Tuesday, 26 April 2011

Just Say No

Anyone worth their ABC after school special knows that when you are under the bleachers with that special someone, ok fine the captain of the football team, and he reaches for your pom-poms, it's ok to Just Say No. Even if you hinted that you were in it for the long haul, even if you passed him a note during third period Algebra, you are still within your rights to call a stop to the proceedings with a simple No.

This lesson is widely taught to girls 12-17, but is often forgotten by grown adults.

College friend called with a dilemma. After having amassed what may well be the greatest music collection of all times, his neighbor wants to "borrow" it. Neighbor just got his first iPod. Make sure you park your buggy in the garage, Mr. Neighbor, and maybe later I can show you a box in my kitchen that keeps the food cold.

Anyway, friend does not want to "share" his music collection. Has been a recreational violinist for over 20 years, and has met many musicians during that time. Understands that musicians need royalties to make their money. Feels super uncomfortable stealing bread out of the mouths of musician's babies. Understands that sharing digital music is in most cases against the law. Does not want to do anything illegal. Sounds very reasonable. Did he pick up his tin can and string telephone and mention any of this to his neighbor?


He told the neighbor he was concerned about him screwing around with his computer. Told him he worried that the entire digital collection would end up erased.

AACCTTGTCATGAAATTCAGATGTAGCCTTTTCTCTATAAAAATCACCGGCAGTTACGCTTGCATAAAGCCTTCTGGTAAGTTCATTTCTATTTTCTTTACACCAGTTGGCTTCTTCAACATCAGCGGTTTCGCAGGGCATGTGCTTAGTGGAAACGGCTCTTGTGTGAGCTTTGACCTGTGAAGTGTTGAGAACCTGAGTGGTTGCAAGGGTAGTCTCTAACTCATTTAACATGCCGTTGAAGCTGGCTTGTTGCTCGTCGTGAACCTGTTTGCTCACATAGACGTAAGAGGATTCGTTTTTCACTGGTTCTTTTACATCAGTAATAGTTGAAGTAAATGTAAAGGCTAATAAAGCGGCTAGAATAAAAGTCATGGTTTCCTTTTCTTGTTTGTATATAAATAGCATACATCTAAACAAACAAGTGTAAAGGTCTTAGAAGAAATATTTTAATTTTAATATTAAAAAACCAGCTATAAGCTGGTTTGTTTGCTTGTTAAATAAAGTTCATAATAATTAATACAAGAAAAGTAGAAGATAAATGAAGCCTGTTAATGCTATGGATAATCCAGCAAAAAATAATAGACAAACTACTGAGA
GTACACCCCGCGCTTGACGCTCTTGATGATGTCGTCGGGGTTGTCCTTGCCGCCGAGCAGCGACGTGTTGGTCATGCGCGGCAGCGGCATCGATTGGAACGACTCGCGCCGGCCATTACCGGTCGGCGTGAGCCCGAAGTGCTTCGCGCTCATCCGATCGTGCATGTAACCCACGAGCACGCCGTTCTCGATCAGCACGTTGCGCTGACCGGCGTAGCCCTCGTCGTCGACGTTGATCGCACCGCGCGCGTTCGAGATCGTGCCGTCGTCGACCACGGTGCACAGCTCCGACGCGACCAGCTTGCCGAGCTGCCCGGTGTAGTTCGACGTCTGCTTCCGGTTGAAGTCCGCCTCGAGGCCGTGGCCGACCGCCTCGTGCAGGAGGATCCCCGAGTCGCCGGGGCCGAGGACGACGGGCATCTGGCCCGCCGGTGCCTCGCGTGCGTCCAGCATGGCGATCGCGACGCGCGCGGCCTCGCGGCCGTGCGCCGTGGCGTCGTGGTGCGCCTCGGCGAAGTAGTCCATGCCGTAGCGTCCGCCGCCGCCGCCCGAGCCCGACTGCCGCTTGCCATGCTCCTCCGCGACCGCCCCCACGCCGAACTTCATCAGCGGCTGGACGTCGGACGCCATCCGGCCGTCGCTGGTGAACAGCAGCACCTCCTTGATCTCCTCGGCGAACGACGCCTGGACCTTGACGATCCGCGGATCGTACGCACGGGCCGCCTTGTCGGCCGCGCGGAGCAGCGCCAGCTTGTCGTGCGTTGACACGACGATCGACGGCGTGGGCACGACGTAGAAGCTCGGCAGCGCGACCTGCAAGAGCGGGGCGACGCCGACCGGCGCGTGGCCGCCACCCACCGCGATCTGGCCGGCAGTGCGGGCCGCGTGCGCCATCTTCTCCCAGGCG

Neighbor persisted. Researched software that according to very reputable sources can download entire music collection without a hiccup. Bought two terabyte hard drives figuring that would be just enough to hold easily 27 years of music collection. Last week the guy didn't have an iPod. Now he's talking terabytes.

College friend called me for advice.

Here's an idea. Think back to those days under the bleachers and Just Say No.

When your neighbor says "I want to borrow your music collection", you say "No. I wish I could help you, but you know what? Sharing music is against the law and I don't feel comfortable". Or "I can help you figure out how to use iTunes, and how to load your CDs onto your iPod, but I don't feel comfortable sharing my music." Another choice: "I've thought about your request for my music and you know what? It's not sitting right with me. I'm afraid I have to say NO."

Another option: Just like the girls who had lots of creative solutions for not giving anything away, College friend can meet neighbor on second base. Can offer to put a playlist together of favorite tunes for Neighbor, thus only taking bread from a minimal amount of musician's babies' mouths and therefore committing less of a crime.

As I explained to my College friend, we often want to be accommodating, but if you are uncomfortable sharing something that's yours, take a lesson from the twelve year old cheerleader at half time and Just Say No.

1 comment:

  1. Totally agree with you: sometimes, you have to say no, especially when it encroaches on your morals and principals. That said, it would be remiss of me not to point out the irony (and tiny bit of hypocrisy) of your advice and position, given your previous stand on the iPad jail-break situation. While the actual jail-break might not be illegal, the ensuing downloads of apps is exactly the same as the sharing of digital music: it is taking the creative output of the app designer, the same way that this would be taking the musical output of the musician.